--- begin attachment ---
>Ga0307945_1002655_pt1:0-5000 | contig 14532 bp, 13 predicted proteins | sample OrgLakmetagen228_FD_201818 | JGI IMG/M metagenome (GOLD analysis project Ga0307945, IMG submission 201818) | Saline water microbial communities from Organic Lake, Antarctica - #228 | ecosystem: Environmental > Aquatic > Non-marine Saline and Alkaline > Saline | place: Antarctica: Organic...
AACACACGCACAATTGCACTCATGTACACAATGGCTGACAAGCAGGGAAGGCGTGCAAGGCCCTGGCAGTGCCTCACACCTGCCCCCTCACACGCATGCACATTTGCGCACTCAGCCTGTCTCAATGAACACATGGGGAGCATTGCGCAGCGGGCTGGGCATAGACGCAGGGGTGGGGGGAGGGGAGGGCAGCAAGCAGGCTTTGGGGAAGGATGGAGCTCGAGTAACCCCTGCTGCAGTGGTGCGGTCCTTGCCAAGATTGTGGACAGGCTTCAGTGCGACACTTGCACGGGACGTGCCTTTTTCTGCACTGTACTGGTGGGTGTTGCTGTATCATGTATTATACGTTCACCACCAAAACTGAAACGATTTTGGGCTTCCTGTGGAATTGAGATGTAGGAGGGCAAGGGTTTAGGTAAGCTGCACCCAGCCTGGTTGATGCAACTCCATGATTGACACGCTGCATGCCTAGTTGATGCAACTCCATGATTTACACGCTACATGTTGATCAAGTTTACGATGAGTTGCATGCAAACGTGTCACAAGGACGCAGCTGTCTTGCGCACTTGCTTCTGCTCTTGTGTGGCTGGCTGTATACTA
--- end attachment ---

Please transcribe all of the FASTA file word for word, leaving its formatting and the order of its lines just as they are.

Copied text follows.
>Ga0307945_1002655_pt1:0-5000 | contig 14532 bp, 13 predicted proteins | sample OrgLakmetagen228_FD_201818 | JGI IMG/M metagenome (GOLD analysis project Ga0307945, IMG submission 201818) | Saline water microbial communities from Organic Lake, Antarctica - #228 | ecosystem: Environmental > Aquatic > Non-marine Saline and Alkaline > Saline | place: Antarctica: Organic...
AACACACGCACAATTGCACTCATGTACACAATGGCTGACAAGCAGGGAAGGCGTGCAAGGCCCTGGCAGTGCCTCACACCTGCCCCCTCACACGCATGCACATTTGCGCACTCAGCCTGTCTCAATGAACACATGGGGAGCATTGCGCAGCGGGCTGGGCATAGACGCAGGGGTGGGGGGAGGGGAGGGCAGCAAGCAGGCTTTGGGGAAGGATGGAGCTCGAGTAACCCCTGCTGCAGTGGTGCGGTCCTTGCCAAGATTGTGGACAGGCTTCAGTGCGACACTTGCACGGGACGTGCCTTTTTCTGCACTGTACTGGTGGGTGTTGCTGTATCATGTATTATACGTTCACCACCAAAACTGAAACGATTTTGGGCTTCCTGTGGAATTGAGATGTAGGAGGGCAAGGGTTTAGGTAAGCTGCACCCAGCCTGGTTGATGCAACTCCATGATTGACACGCTGCATGCCTAGTTGATGCAACTCCATGATTTACACGCTACATGTTGATCAAGTTTACGATGAGTTGCATGCAAACGTGTCACAAGGACGCAGCTGTCTTGCGCACTTGCTTCTGCTCTTGTGTGGCTGGCTGTATACTA